By: Harry M. Jansen Kraemer Jr.
best self, best team, best partner, best investment, and best citizen will improve financial performance
By strict definition, shareholder value is generated when an investment made today is worth more in the future. I do not purchase a particular stock because I like the name or because I think it makes cool products. If, as an investor, I buy a stock for $30 a share today, the only economic reason is because I believe it will appreciate in value: from $30 to $35, $38, $40 and so on.
Shareholder value is composed of two parts: how much the stock has increased in price (otherwise known as stock appreciation), and the amount of dividends paid to shareholders over a period of time. To express it as a formula, stock appreciation plus accumulated dividends equals total shareholder return.
It doesn’t matter if the CEO says something fascinating at the annual meeting, or the chief marketing officer unveils a slick campaign for a new product, or the company publishes a beautiful annual report with charming pictures of children dancing in the sunlight—show me the money!
That’s why when I want to analyze how well a company is performing financially, I always turn to a chart in the annual report to answer a few key questions:
- How much is my investment worth today versus when I purchased the stock? What is my total shareholder return over a specific period (one year, three years, etc.)?
- How does my total shareholder return compare to benchmarks, both in the overall market and a peer group of similar investments? If a stock I purchased increased from $30 a share to $36, generating a 20 percent return, am I satisfied? What if during that period the total market increased 25 percent or a peer group produced a 50 percent return?
These same benchmarks — total return versus the market as a whole and total return versus a peer group — are also the measures by which professional investment managers gauge their own results. In financial terms, managers seek to generate
alpha, meaning the amount of return that is over and above what is created by or attributable to the overall market. The more alpha that is generated on a risk-adjusted basis, the better job an investment manager is doing in selecting investments and managing a portfolio. While it is important to understand the company’s sales and marketing programs, its investments in research & development, its planned investments in capital equipment, and its global strategy, these factors alone do not necessarily mean that shareholder value is being created. Rather, the sum of these efforts, if successfully executed, will be reflected in total shareholder return.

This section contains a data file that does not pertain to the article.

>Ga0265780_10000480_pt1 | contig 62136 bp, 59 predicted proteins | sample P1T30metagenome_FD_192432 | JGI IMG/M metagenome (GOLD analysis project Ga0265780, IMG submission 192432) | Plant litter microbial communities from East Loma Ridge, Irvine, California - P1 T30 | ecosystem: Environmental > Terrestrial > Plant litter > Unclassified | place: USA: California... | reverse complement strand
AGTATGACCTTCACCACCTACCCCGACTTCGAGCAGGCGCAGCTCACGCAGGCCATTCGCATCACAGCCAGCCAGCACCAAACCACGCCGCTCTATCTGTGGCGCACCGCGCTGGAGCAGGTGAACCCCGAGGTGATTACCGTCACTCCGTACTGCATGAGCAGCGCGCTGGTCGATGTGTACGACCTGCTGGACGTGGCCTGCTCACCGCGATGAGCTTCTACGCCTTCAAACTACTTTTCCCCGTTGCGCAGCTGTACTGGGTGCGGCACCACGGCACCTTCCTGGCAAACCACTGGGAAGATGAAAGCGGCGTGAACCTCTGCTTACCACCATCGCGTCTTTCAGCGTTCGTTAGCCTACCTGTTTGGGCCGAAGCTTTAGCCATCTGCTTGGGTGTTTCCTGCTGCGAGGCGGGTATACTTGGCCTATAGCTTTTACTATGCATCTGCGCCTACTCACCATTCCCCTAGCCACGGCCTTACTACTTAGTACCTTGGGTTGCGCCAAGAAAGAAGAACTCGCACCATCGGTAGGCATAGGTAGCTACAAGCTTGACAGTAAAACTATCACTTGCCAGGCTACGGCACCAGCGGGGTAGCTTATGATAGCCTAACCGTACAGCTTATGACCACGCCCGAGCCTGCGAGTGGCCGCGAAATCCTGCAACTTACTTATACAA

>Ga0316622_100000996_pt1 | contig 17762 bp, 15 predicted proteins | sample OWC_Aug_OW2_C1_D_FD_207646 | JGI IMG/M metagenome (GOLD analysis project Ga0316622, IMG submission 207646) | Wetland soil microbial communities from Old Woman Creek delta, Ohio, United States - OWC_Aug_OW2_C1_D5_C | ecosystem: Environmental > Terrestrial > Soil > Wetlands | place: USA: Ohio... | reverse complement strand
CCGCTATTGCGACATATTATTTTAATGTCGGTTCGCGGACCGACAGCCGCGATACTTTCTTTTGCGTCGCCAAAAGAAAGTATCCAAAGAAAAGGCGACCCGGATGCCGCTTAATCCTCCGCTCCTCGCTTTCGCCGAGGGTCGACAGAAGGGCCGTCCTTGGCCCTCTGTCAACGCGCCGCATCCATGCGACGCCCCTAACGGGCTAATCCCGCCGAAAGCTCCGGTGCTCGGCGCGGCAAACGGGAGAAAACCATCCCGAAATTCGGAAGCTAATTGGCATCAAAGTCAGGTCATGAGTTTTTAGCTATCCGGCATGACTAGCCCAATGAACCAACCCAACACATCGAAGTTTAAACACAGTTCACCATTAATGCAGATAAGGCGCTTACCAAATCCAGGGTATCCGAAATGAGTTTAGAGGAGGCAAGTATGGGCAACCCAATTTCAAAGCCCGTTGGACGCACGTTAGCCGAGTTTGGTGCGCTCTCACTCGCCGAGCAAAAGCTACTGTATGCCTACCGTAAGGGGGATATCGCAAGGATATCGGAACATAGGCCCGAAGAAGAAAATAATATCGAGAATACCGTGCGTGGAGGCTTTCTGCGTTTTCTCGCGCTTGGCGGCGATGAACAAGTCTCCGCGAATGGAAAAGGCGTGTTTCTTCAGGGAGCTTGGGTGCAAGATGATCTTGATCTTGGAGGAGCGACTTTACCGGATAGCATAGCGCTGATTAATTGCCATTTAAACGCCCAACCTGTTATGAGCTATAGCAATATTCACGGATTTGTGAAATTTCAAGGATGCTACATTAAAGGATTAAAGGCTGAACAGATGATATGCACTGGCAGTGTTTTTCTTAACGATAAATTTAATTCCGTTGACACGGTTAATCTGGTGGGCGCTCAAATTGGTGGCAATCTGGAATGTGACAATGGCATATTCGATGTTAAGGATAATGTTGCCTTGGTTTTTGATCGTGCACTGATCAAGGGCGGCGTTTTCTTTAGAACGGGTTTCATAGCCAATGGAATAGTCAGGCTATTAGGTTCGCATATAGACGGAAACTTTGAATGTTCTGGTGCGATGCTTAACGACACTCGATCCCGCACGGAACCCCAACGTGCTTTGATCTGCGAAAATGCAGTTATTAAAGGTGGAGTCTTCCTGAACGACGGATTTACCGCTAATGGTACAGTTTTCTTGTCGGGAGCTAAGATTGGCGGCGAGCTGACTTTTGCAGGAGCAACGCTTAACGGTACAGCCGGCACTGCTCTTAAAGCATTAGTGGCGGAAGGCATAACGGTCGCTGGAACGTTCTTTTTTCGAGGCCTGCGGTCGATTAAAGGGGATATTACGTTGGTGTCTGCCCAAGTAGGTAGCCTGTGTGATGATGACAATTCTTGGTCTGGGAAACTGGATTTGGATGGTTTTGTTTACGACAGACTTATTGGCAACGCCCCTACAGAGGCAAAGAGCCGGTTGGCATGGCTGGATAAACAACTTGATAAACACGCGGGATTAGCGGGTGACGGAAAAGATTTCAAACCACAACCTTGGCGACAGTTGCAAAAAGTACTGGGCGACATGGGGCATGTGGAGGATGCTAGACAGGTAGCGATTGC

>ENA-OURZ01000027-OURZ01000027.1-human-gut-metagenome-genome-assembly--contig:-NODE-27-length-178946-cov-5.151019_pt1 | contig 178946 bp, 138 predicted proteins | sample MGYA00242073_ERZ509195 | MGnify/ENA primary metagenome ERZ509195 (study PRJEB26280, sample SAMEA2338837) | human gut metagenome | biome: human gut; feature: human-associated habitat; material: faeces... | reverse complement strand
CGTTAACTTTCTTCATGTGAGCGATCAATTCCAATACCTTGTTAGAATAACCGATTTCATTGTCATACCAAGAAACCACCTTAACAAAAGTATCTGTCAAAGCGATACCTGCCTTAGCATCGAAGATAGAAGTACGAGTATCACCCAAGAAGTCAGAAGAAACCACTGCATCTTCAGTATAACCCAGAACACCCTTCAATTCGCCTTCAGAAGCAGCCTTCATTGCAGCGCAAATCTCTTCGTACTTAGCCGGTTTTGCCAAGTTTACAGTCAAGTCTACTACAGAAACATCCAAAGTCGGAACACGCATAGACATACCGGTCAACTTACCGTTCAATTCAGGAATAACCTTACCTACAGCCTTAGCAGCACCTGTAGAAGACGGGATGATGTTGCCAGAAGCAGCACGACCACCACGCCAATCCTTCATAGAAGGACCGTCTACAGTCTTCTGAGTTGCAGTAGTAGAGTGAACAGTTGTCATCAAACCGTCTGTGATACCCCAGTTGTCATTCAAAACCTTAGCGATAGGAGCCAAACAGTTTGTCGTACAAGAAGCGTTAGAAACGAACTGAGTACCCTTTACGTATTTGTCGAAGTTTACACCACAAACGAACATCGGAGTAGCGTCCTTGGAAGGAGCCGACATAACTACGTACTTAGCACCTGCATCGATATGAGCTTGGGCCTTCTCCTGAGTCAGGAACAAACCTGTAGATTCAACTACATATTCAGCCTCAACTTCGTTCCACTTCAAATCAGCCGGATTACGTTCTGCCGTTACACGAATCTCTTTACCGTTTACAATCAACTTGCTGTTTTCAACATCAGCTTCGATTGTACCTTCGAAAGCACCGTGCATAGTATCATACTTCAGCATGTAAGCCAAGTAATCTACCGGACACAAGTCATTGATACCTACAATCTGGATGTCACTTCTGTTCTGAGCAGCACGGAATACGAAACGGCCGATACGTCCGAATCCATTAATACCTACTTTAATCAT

I hold values-based leadership to the same rigorous measure. If we really believe that the five bests (best self, best team, best partner, best investment, and best citizen) will improve financial performance, then the proof is in the total shareholder return they generate. Otherwise, the bests are only interesting concepts or nice things to do, but they cannot stand up to the measures that determine investment performance or create financial stability for an organization. It’s like going to the doctor for your annual physical. You may be happy to report that you’re walking more, eating green leafy vegetables, and drinking plenty of water, but if you’re 25 pounds overweight, your cholesterol is 30 points higher, and your blood pressure is soaring, then what you’re doing is not very effective!
The five bests, if done well, generate the kind of improvements that are critical to a successful organization. If not, then something is missing. Returning to our annual physical analogy, perhaps your healthy habits are being undermined by unhealthy ones, such as overindulging in the wrong foods. If we think we’re doing our best in all areas, but the organization is not generating a shareholder return that is at least in line with its benchmark group, then we have to go back and reexamine our execution around each best.
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About the Author:
Harry M. Jansen Kraemer Jr. is a professor of management and strategy at Northwestern University’s Kellogg School of Management. He is the former chairman and chief executive officer of Baxter International Inc., a multibillion-dollar global health care company, and the author of From Values to Action.
For more information, please visit www.harrykraemer.org.
Credit for the excerpt:
Becoming the Best: Build a World-Class Organization Through Values-Based Leadership.
Copyright © 2015 by Harry M. Kraemer. Reprinted with permission of Wiley.
By Harry M. Kraemer
Published by: Jossey-Bass (An imprint of Wiley)
February 2015; 224 pages; Hardcover